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In patients with a hiatal hernia the right and left crura are identified and the esophagus dissected circumferentially to expose the hiatus posteriorly. The hernia is reduced and the crura approximated with non-absorbable sutures. Short gastric vessels and the posterior pancreatic-gastric vessels are divided to completely mobilize the fundus and create a sufficiently large window posterior to the esophagus for the posterior fundus to pass through easily. Subsequently, the gastroesophageal junction fat pad is removed, the anterior vagus retracted to the right, and the myotomy performed as described above. The posterior fundus is then brought behind the esophagus and sutured to the right crus of the diaphragm and the right edge of the myotomized esophageal muscle. Lastly, the anterior fundus is sutured to the myotomized left muscle edge and to the left crus at the hiatus. This technique distracts the myotomy edges apart and may help prevent restenosis from occurring, but leaves the mucosa uncovered (Figure 2).
Mucosal injuries during myotomy are more likely to occur in patients with prior therapy for achalasia, particularly Botox injection, and should be repaired with fine absorbable monofilament suture such as 4-0 PDS . Rarely is a mucosal injury cause for conversion to an open procedure, but consideration should be given to covering the area of the myotomy with the fundus either using a Dor procedure or by modifying the position of the Toupet so that the anterior fundus covers the myotomy. If a mucosal injury has occurred, it is suggested that a Gastrografin swallow be obtained on the first or second day prior to institution of oral feeding, and fever or clinical signs of infection should precipitate urgent Gastrografin swallow or upper endoscopy to evaluate the possibility of esophageal leak in any patient after myotomy regardless of whether or not the mucosa was known to be violated. Small leaks are frequently missed on a Gastrografin swallow, so a high index of suspicion and early use of endoscopy should be part of the evaluation of patients with symptoms and signs consistent with possible perforation or leak.
Visualization with current laparoscopic cameras is excellent; however, the 3-D view using the Intuitive da Vinci robot provides a truly spectacular image during the myotomy. Further, the articulating wrist with hook cautery can facilitate performance of the procedure (Video 8). The precision, high magnification, and 3-D optics of the Intuitive da Vinci robot may reduce the incidence of mucosal injury associated with myotomy, particularly in patients with fibrosis after prior therapy for their achalasia.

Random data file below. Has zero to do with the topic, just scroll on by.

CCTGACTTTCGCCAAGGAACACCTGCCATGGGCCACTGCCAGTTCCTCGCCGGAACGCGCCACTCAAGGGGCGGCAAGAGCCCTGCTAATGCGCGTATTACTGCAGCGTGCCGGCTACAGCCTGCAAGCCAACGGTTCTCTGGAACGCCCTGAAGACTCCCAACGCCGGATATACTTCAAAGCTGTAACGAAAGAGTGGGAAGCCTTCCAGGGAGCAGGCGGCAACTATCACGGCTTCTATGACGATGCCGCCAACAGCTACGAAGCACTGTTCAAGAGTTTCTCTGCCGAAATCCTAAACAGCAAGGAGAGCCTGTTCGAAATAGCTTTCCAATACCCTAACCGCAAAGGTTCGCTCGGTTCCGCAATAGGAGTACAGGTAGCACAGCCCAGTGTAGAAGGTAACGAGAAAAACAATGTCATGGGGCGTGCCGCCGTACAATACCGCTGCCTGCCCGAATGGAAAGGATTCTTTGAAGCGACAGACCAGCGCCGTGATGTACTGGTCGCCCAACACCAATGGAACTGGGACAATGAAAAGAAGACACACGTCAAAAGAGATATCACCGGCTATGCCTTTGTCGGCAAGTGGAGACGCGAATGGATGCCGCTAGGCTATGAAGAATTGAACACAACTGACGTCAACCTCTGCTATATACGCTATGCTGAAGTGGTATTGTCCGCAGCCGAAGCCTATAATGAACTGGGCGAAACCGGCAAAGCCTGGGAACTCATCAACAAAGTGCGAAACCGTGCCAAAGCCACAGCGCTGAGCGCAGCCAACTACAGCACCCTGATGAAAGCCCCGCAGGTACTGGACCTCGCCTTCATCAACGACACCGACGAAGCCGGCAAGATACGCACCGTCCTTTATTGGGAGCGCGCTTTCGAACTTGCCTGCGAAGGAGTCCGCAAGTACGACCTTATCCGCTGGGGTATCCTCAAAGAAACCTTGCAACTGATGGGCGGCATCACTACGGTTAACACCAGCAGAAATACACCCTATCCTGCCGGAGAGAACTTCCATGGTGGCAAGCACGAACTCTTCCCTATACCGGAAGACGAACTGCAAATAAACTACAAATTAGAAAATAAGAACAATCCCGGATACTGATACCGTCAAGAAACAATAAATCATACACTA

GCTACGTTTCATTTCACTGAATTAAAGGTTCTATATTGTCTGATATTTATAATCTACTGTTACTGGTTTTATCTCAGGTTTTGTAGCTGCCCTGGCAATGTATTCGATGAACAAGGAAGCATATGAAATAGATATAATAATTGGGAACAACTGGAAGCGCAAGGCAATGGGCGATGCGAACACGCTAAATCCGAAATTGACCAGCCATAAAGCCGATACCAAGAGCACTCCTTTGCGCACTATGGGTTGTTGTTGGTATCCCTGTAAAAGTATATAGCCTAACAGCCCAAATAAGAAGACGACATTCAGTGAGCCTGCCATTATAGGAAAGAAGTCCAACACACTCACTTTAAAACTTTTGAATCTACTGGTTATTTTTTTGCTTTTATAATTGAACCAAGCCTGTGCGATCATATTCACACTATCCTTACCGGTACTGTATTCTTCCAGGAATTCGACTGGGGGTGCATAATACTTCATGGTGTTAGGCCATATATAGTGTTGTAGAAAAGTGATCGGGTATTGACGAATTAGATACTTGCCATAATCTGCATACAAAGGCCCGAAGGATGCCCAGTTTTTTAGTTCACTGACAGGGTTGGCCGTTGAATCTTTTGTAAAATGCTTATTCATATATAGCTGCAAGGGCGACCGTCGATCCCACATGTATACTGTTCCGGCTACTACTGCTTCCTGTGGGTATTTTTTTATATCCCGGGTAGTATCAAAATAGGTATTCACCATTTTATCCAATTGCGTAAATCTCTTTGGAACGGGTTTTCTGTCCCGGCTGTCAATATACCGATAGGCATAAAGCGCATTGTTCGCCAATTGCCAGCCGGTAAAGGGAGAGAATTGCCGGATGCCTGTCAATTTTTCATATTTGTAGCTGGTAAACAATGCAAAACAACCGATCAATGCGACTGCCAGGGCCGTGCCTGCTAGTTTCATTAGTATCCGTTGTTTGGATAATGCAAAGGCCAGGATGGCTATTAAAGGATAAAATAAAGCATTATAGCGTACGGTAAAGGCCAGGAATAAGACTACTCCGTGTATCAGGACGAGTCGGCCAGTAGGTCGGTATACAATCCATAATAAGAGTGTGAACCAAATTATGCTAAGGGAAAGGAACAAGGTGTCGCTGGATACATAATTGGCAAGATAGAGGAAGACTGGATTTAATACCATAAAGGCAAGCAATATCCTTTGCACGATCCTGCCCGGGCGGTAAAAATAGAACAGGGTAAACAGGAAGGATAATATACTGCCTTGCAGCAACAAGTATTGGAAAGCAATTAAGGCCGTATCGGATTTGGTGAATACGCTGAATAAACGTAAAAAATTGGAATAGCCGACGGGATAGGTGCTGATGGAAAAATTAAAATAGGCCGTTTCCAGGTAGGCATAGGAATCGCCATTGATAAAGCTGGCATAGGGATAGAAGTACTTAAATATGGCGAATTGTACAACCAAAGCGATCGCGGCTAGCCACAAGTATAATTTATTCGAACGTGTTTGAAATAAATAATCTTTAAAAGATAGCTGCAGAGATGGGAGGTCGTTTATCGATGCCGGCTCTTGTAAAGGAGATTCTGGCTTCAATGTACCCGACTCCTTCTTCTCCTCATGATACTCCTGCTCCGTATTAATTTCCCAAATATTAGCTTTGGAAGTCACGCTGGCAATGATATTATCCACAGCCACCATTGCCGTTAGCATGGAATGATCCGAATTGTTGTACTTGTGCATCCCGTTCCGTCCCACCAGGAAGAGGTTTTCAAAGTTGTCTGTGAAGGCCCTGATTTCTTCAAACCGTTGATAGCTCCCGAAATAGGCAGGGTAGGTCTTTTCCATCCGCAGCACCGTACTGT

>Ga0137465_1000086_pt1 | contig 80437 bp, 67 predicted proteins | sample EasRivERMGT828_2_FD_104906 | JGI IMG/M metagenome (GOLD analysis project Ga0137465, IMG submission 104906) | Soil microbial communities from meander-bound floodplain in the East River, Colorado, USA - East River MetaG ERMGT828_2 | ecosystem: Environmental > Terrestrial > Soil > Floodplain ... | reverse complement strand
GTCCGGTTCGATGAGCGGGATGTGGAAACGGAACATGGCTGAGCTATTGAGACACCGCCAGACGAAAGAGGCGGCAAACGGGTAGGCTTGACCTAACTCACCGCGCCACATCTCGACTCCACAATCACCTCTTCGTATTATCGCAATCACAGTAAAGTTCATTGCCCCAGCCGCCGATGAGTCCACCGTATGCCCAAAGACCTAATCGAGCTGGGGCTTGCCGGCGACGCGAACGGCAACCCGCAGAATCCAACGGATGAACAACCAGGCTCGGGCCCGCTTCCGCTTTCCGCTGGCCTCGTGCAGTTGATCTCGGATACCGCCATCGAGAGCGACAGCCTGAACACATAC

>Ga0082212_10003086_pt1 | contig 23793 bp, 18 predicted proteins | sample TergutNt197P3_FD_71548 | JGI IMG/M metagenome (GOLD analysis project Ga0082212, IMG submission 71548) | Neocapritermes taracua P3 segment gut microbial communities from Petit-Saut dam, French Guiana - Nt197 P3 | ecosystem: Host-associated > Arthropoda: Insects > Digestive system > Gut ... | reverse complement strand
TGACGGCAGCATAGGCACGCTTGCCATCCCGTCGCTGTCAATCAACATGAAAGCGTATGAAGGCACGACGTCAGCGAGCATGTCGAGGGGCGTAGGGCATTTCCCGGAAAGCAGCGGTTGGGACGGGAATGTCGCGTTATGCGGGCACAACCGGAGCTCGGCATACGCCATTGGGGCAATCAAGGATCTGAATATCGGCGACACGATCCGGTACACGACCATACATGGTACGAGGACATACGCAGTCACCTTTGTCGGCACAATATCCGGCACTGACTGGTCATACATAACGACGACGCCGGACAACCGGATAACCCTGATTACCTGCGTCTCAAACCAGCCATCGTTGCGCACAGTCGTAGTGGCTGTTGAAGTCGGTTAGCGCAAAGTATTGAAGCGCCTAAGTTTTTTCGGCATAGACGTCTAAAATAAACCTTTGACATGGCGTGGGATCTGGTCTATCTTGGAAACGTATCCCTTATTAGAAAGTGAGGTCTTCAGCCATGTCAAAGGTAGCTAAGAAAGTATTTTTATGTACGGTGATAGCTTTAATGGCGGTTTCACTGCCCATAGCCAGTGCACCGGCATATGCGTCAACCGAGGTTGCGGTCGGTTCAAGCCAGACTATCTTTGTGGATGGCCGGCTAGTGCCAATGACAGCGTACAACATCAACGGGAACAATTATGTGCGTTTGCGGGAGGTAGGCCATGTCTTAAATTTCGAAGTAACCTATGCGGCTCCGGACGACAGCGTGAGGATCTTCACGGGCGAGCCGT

- 30º laparoscope
- Bladeless trocars (5 and 10 mm)
- Curved 5 mm endo-shears
- Endo peanut dissectors
- 2-0 silk for fundoplication
- 0 braided non-absorbable suture for crural closure
- 4-0 monofilament absorbable suture for mucosal repair
- Take every precaution to prevent aspiration during induction of anesthesia.
- Minimize dissection around the esophageal hiatus unless a hiatal hernia is present. Keep the operative field dry particularly during the myotomy to optimize visualization, but avoid using cautery on the mucosa.
- Place the myotomy on the left side of the esophagus.
- Using the hook cautery, lift the muscle well up off the mucosa and apply the current intermittently to prevent excess heat transfer to the mucosa.
- A laparoscopic peanut dissector can help develop the plane once the mucosa is identified.
- Avoid injury to the anterior vagus nerve particularly near the top of the myotomy where the nerve crosses over to the left side of the esophagus.
- Make sure the myotomy is complete, particularly distally onto the stomach.
Most patients take clear liquids on the day after surgery and notice a dramatic improvement in their swallowing. Patients should be maintained on soft solids for several weeks to allow the edema of the fundoplication to resolve and prevent injury to the mucosa. A regular diet can be resumed after about 4 weeks. Follow-up with a timed barium swallow is the best method to document the promptness and completeness of esophageal emptying post myotomy, and may indicate those most likely to do well long-term .
- Oelschlager BK, Chang L, Pellegrini CA. Improved outcome after extended gastric myotomy for achalasia. Arch Surg 2003;138:490-5.
- Horgan S, Hudda K, Eubanks T, et al. Does botulinum toxin injection make esophagomyotomy a more difficult operation? Surg Endosc 1999;13:576-9.
- Kostic SV, Rice TW, Baker ME, et al. Timed barium esophagogram: A simple physiologic assessment for achalasia. J Thorac Cardiovasc Surg 2000;120:935-46.